Sunday, December 4, 2011
Mankiw’s Reply to the Walk-Out
Whatever my disagreements with Greg Mankiw’s op-ed self-defense today, I appreciate that he takes his dissident students seriously and refrains from slinging labels, pulling rank or other repressive tactics. Protesters don’t always get this treatment.
That said, I think Mankiw fails to see two ways in which his introductory course, and other mainstream econ courses, impose a worldview that makes thinking constructively about economic problems less rather than more likely.
First, what does Mankiw say? I would summarize his argument in this way:
1. His Ec 10 course at Harvard is not much different from other mainstream introductory econ courses taught in other colleges and universities. (Nor by implication is his textbook so different either.) It’s the tried and true.
2. Economics is essentially an organized, rigorous way of thinking; it allows its practitioners to adopt a wide range of positions, so long as they reason clearly and respect evidence. There is no intrinsic bias to the discipline.
3. Even economists on the left, like Paul Samuelson, have been the object of criticism coming from Marxists and others outside the mainstream. This shows that it is not Mankiw’s personal conservatism that has sparked the protest, but the discipline of economics itself. (The implication is that replacing the Republican Mankiw with another professor more associated with the Democrats would not placate the protesters.)
Let’s take these in reverse order. I think #3 is correct, although this bears mainly on how well the protesters understand what they are protesting. If they think Ec 10 can remain a mainstream introductory course but shed its conservatism under new management, they are wrong. In other words, this is not about Mankiw. (I don’t know anything about his skills as a teacher, but nothing has been written that suggests that he is unfit for the job.) Perhaps a good precedent is the protest of French students several years ago against “autistic economics”, which targeted content and not, despite the moniker, personality.
#2 is on shakier turf. Mainstream economic concepts and tools are valuable and well worth knowing, but they also contain implicit biases. The most fundamental of these is the assumption that individuals are connected to one another almost exclusively through markets—that the essential aspects of the economy can be understood by employing models that incarnate this assumption, relaxing it in only a few narrow instances. What are the connections that are left out or radically downplayed? Culture, politics, language, environment: the relationships between people, and between them and their material world, that are the objects of study in such fields as sociology, politics, organization theory, social psychology, anthropology, geography and so on. The problem is not that there is a division of labor between disciplines; that’s how it should be. It is that assuming that economic interactions can be studied apart from all the others leaves power and culture out of the equation. (Literally.) That’s a bias. Of course, it is entirely possible to stick to mainstream economic thinking and harbor non-mainstream views on other matters, but that doesn’t mean that the bias has disappeared, only that it has been overcome. There is a reason why exposure to economics, and especially the worldview-defining core of microeconomics, tends to shift student views, on average, in a libertarian direction.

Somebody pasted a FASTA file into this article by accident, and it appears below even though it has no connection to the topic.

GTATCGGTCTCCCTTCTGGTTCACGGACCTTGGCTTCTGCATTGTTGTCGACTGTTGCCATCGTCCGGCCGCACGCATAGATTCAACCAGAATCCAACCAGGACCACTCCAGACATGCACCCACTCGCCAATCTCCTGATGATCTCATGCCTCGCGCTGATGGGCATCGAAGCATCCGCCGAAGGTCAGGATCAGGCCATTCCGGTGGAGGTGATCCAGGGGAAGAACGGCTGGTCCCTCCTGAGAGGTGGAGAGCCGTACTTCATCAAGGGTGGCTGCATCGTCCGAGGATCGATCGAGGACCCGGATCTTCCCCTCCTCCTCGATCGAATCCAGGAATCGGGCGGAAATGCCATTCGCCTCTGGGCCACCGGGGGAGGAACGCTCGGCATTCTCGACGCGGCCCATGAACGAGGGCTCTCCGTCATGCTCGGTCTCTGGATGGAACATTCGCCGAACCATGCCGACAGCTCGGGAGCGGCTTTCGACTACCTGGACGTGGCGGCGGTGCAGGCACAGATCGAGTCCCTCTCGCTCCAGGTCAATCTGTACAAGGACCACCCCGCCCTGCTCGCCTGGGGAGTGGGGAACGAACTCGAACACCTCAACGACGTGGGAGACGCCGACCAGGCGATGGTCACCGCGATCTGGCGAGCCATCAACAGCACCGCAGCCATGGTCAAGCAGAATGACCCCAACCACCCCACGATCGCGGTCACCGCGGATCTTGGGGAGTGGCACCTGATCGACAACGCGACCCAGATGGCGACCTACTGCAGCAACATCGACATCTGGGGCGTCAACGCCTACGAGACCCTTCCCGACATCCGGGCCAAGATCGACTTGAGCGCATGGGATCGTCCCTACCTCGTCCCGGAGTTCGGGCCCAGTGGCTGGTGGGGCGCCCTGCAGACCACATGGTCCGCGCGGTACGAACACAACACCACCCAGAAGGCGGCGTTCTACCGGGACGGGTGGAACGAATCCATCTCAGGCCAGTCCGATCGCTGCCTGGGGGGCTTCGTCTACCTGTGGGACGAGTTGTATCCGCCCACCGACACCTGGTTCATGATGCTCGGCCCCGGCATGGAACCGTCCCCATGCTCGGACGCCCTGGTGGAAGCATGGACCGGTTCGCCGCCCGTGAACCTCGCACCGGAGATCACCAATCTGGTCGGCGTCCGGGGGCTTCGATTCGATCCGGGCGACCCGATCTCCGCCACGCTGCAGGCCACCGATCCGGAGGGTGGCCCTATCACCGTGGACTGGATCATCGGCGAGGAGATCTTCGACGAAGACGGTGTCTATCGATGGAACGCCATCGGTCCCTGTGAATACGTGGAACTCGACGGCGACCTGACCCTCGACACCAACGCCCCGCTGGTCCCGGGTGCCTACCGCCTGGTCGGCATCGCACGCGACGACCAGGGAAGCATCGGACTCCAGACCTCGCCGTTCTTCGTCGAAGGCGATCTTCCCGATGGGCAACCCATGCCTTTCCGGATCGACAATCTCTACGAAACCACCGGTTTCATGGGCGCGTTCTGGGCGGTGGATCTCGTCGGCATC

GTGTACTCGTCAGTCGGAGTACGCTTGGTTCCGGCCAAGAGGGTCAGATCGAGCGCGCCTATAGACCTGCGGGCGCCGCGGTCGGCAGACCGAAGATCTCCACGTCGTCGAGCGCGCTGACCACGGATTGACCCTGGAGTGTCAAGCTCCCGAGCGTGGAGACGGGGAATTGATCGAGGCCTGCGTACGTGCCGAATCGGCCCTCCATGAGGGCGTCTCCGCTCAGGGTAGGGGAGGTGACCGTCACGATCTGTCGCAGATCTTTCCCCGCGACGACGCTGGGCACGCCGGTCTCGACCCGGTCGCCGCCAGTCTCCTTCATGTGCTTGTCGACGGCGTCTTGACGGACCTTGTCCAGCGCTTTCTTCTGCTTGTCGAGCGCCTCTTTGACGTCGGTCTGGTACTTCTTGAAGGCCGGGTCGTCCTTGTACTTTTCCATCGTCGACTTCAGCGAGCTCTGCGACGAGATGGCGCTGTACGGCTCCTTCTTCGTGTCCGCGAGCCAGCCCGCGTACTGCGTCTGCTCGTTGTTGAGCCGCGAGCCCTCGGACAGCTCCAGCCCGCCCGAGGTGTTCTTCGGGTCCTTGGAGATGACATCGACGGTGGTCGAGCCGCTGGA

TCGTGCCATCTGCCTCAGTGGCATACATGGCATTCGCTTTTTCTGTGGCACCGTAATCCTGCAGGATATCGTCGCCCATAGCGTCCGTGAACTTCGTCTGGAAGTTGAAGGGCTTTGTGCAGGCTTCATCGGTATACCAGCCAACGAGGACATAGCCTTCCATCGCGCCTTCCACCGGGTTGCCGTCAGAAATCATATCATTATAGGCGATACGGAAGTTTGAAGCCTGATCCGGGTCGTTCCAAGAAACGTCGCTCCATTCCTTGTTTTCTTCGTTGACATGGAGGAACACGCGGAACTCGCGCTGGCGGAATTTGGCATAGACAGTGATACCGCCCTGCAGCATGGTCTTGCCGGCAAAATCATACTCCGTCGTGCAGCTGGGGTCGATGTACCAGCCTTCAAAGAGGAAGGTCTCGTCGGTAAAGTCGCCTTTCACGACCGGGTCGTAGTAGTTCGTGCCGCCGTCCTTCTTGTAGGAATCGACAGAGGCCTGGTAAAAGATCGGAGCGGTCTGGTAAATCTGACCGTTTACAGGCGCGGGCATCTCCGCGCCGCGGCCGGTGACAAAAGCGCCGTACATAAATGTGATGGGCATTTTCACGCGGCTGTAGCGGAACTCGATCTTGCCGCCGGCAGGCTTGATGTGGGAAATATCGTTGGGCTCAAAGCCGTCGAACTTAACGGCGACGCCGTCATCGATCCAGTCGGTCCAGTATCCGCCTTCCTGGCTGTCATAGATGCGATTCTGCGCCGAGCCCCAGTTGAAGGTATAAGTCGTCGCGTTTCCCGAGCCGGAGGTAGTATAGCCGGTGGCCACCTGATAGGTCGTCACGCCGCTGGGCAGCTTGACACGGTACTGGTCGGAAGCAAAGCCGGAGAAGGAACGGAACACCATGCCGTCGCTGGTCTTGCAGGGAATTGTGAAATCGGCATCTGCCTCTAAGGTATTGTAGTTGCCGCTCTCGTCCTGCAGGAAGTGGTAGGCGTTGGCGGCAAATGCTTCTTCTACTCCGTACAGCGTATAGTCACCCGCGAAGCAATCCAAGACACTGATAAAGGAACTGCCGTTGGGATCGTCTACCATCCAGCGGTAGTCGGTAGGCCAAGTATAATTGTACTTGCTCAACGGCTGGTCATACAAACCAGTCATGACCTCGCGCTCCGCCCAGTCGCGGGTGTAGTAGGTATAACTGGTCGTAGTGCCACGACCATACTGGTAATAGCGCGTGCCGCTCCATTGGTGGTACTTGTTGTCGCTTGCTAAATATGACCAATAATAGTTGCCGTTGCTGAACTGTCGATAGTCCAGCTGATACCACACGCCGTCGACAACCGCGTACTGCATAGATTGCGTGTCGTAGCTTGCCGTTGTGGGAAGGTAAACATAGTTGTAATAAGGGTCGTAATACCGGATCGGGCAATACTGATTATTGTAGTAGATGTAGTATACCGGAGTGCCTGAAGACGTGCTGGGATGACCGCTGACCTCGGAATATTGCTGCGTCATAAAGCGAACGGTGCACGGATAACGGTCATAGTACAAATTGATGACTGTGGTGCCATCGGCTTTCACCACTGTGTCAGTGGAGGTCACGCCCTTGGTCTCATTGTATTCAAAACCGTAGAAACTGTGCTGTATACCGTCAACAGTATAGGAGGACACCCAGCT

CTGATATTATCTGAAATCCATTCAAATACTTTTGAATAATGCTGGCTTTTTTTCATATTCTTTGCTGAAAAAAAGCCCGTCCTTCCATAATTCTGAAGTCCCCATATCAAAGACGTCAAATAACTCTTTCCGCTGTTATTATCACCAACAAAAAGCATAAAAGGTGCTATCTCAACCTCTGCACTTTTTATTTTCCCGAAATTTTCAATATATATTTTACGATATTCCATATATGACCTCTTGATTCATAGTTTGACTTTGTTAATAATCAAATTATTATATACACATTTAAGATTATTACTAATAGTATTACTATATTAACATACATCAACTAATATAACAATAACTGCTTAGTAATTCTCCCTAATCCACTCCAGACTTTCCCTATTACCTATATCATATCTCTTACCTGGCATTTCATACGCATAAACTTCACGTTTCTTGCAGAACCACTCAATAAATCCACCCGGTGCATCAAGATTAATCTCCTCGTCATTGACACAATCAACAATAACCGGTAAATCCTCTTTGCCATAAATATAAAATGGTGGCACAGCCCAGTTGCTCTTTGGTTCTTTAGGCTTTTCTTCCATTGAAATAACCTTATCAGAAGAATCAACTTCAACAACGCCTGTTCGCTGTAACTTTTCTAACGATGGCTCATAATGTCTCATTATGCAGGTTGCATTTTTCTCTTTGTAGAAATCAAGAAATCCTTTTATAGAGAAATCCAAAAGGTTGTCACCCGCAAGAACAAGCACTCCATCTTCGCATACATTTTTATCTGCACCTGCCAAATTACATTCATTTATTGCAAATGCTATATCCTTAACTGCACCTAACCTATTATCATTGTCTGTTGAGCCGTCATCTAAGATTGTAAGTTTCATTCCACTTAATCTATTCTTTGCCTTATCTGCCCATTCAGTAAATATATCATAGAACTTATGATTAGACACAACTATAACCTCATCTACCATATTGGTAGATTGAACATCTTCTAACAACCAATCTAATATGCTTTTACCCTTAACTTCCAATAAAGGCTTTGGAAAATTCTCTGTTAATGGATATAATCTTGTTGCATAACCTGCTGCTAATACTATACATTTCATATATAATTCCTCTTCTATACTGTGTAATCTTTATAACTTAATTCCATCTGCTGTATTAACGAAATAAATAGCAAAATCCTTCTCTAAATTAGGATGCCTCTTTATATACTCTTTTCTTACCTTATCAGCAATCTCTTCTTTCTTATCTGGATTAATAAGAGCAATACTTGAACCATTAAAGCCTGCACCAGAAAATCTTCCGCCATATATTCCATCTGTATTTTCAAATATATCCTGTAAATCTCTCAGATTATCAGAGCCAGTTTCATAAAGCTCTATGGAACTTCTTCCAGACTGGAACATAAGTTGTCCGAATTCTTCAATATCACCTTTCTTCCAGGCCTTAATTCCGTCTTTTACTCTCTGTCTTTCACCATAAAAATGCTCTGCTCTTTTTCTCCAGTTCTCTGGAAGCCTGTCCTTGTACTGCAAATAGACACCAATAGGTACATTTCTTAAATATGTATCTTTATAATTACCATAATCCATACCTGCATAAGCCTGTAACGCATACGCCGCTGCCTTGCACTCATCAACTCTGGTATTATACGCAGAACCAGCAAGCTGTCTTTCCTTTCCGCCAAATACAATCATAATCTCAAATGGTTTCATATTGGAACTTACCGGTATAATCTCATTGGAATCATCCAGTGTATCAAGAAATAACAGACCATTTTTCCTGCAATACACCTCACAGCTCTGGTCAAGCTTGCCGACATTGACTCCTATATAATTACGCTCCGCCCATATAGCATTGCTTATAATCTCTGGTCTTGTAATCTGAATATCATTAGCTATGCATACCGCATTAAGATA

Repeat: the solution is not to simply throw mainstream economics into the dumpster. There is a lot of good, useful stuff, and students should be exposed to it. But the assumptions should be discussed openly and honestly, so that students can develop a sense for when economics has more to say, when it has less, and how its insights can be combined with those from other intellectual traditions.
As for #1, Mankiw is right, and that’s the problem. It would not be an exaggeration to say that there is a central narrative at the introductory level that has hardly changed in at least a generation, perhaps longer. It presents a system of perfectly competitive markets composed of rational, unconnected agents as the benchmark, from which specific deviations, like externalities, behavioral anomalies, sticky prices, etc., are considered one at a time. Most of the interesting and important work in economics is about these deviations. If you added up all of this innovative research, you would have a composite picture that is exciting, relevant—and light years away from the introductory narrative.
A huge gap has opened up between the introductory course and the work professional economists are actually doing. Each departure from the narrative is considered one at a time, even though research has chipped away at all of them. Unfortunately, this feeds back to the self-understanding of the researchers themselves: they get their central narrative from the vision of Ec 10 (or 101 or whatever) and see their own work as deviating in just one specific way from the benchmark model. (To get published, this is exactly what you need to show, that your novelty, taken in isolation, enhances the benchmark’s explanatory power.) Thus the introductory course still looks like a distillation of the research frontier, even though, if you put all the research results together, you would have something quite different. Consider, for instance, the vast amount of work that has gone into the analysis of cooperation and its relevance in a wide range of economic situations. Is this work mainstream? Yes. Has it entered the core narrative? No. It’s just another wrinkle, taken up at one juncture and then put aside when the next wrinkle is introduced.
The introductory economics course is a big, big problem. I hope the walkout adds to the pressure for a fundamental rethinking.